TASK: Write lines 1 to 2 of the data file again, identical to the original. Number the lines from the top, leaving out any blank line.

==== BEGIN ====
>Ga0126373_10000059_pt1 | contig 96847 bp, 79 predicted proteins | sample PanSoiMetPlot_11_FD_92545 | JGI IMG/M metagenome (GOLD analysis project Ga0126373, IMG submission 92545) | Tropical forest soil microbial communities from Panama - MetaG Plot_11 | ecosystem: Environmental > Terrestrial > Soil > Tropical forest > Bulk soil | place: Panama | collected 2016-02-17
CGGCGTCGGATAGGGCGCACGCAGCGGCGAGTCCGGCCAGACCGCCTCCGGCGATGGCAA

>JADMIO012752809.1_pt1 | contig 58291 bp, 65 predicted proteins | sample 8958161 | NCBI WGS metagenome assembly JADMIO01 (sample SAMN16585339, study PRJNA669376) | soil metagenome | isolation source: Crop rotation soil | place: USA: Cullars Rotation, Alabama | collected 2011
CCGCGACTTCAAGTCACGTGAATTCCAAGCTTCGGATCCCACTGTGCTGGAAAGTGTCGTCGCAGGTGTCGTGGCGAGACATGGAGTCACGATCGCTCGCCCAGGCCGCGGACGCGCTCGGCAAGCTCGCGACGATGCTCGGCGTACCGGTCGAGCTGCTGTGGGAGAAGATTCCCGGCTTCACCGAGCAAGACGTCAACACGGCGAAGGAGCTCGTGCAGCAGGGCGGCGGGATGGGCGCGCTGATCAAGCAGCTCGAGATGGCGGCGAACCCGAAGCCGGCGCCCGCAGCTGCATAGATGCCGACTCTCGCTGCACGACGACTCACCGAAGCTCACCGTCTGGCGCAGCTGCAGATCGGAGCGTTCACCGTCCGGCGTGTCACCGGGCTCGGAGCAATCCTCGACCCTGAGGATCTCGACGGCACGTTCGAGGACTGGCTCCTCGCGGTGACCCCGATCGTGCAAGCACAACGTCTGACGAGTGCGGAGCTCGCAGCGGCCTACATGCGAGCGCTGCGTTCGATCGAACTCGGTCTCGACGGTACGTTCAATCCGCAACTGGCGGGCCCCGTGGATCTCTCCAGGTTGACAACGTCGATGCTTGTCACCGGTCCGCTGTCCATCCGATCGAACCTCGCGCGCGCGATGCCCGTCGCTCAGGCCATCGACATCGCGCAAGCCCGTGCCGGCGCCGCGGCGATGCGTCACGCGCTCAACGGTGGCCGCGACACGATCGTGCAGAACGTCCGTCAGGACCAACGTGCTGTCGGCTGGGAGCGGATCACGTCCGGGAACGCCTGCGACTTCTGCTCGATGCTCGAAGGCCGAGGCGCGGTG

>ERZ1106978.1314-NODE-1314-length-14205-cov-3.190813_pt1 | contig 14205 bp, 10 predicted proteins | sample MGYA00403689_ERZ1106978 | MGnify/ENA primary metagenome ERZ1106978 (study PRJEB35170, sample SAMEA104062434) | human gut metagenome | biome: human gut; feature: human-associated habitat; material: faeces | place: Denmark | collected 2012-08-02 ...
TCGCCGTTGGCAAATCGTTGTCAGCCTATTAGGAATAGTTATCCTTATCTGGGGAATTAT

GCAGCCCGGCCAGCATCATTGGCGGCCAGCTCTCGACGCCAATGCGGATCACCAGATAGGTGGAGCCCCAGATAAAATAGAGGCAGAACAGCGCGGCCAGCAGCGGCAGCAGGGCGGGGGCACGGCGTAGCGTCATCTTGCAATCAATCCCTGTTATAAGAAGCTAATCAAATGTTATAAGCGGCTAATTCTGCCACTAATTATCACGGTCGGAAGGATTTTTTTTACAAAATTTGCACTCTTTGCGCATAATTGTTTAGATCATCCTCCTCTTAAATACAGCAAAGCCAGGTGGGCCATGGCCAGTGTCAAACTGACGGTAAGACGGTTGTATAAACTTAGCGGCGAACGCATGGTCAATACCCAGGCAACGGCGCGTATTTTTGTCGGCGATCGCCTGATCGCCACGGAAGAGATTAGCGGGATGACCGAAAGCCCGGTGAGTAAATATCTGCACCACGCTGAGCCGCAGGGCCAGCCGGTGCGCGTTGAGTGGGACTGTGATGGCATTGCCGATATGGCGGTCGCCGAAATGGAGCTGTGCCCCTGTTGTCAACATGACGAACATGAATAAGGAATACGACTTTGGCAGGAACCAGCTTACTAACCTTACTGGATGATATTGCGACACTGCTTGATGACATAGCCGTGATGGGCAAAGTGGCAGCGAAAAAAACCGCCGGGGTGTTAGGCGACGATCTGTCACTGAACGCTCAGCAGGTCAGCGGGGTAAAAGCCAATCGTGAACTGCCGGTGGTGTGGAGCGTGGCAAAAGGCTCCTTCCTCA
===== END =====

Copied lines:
>Ga0126373_10000059_pt1 | contig 96847 bp, 79 predicted proteins | sample PanSoiMetPlot_11_FD_92545 | JGI IMG/M metagenome (GOLD analysis project Ga0126373, IMG submission 92545) | Tropical forest soil microbial communities from Panama - MetaG Plot_11 | ecosystem: Environmental > Terrestrial > Soil > Tropical forest > Bulk soil | place: Panama | collected 2016-02-17
CGGCGTCGGATAGGGCGCACGCAGCGGCGAGTCCGGCCAGACCGCCTCCGGCGATGGCAA